By: David Thompson and Michael Fertik
Whether you’re a mom-and-pop business looking for seasonal help or a large retailer, your online brand management is more important than ever, particularly as you recruit candidates.
The best and most savvy candidates for any position now spend time researching online before sending a resume, scheduling an interview or accepting an offer. They often look for reviews from current employees, search for information about the employer’s culture and values and research competitive salary information. Even if a candidate doesn’t go online, they are likely to hear echoes of online content from their friends and the media.
At the same time, many of your current employees are probably searching online for news and gossip about the company. What they find can shape watercooler talk and either boost or sap your office morale.
How False Information Can Spread Online
The online culture of anonymity has changed how businesses’ reputations are made and broken. Sites like GlassDoor, JobBite, and JobVent allow anyone to leave an anonymous review of any company in the world, often with little or no effective validation that the author is even a real employee.
These sites allow reviews of everything from law firms to retail to restaurants. Other sites like Vault create lists of the “best” and “worst” companies to work for, while countless other web forums feature debates about the best and worst local and regional employers. These sites are designed to rank highly in a Google search for the name of your company and often appear in the first few positions for searches that include your company name and terms like “reviews,” “careers,” or “employees.”
Just one false, misleading, incomplete, or outdated review can impact how potential employees see your company. Additionally, web searchers often look at the first three search results that appear in Google and may form their initial impressions about your company based entirely on those results.
What’s worse, false information in these sites can create an “echo chamber” effect: tidbits of false information that appear high in your search results are often copied from one site to another until they are taken as truth. Once you get a reputation as a bad employer, it is often self-sustaining.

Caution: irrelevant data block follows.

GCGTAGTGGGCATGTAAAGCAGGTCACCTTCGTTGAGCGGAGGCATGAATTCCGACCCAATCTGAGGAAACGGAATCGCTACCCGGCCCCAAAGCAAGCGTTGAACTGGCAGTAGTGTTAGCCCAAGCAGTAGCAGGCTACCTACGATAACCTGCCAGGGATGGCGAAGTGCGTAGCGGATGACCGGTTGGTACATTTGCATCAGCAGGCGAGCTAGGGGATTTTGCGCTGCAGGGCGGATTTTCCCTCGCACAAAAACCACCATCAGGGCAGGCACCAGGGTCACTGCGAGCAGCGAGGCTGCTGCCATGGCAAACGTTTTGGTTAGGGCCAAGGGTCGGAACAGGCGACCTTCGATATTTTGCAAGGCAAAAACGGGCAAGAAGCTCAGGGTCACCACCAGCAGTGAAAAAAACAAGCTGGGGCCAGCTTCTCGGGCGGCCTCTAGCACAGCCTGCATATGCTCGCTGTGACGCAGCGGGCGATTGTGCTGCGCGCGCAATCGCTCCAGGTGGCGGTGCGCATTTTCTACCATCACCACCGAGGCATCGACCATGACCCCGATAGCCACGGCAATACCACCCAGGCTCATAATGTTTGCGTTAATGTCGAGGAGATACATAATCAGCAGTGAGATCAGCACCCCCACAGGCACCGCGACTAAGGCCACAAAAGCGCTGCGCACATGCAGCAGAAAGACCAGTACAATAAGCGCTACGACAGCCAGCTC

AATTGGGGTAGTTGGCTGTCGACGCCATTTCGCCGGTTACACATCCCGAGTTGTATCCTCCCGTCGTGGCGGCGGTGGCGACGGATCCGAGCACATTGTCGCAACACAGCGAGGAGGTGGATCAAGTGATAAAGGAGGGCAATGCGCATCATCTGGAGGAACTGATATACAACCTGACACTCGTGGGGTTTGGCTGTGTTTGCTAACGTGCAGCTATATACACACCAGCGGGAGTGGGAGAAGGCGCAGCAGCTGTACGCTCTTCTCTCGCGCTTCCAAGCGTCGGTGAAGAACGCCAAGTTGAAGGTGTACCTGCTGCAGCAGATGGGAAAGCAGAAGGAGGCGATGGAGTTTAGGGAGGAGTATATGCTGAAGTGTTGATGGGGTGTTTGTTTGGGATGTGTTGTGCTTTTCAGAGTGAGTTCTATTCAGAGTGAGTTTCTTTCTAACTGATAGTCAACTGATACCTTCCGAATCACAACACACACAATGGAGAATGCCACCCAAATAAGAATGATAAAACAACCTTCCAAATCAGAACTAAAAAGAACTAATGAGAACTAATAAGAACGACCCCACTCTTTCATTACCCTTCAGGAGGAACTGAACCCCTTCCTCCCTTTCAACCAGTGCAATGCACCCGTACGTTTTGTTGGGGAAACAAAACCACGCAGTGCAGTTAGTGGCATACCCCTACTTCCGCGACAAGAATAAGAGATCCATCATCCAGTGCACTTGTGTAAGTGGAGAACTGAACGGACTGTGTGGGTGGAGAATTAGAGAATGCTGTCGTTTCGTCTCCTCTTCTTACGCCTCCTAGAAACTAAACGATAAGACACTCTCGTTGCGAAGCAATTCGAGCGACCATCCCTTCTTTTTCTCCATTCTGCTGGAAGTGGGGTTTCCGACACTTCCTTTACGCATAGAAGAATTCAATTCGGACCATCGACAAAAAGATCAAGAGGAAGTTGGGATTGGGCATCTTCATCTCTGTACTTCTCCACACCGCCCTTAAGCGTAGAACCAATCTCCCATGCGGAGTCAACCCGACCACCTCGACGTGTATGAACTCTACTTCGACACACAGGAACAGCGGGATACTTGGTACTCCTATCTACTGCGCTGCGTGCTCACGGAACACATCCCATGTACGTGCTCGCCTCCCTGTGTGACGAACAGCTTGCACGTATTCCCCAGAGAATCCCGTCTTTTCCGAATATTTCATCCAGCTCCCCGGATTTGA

Taking Control of your Company’s Online Reputation
It is possible to take back control of your company’s online brand management and your hiring process. The first step is finding what is out there about your company. Run a Google search for your own company’s name, plus common search phrases like “reviews,” “careers,” “salary,” and “employees.” Repeat the search in other search engines like Bing.
Next, check the major employer review sites mentioned above for reviews of your company; if you find inappropriate content, you can sometimes ask for it to be removed as a violation of the site’s Terms of Service.
Finally, search on your own personal name, as well as the name of senior management and hiring personnel. Many candidates will use Google to research the people they will be interviewing with, as well as senior management. Other candidates will also check Facebook, Twitter, and other social media sites. Run a search for the name of each person who is listed as management or might be interviewing candidates and note what you find.
No matter what you discover (and especially if you find false, misleading, outdated, or negative information), you need to take control of your search results. One of the easiest first steps is to simply encourage happy employees to post truthful reviews on job review sites. Most employers find that a simple reminder is enough to get many content employees to share their experiences; anything further (such as a monetary reward) creates complex issues surrounding disclosure and reliability. Stick with the basics.
Next, build your company’s online presence. If you have not already done so, building a social media presence through sites like Facebook and Twitter can help provide positive search results to allow you to spread your side of the story and block falsehoods from entering the top 10 Google results.
Michael Fertik is the founder and CEO of ReputationDefender, the world's first comprehensive online reputation management and privacy company with customers in over 50 countries. A graduate of Harvard Law School, Michael serves on the advisory board of the Internet Keep Safe Coalition.
David Thompson is general counsel and Chief Privacy Officer of ReputationDefender. He is a graduate of Yale University and Stanford Law School. His expertise ranges from founding his first Internet business in 1997 to advising seed-stage startups to a clerkship at the Supreme Court of the United States.
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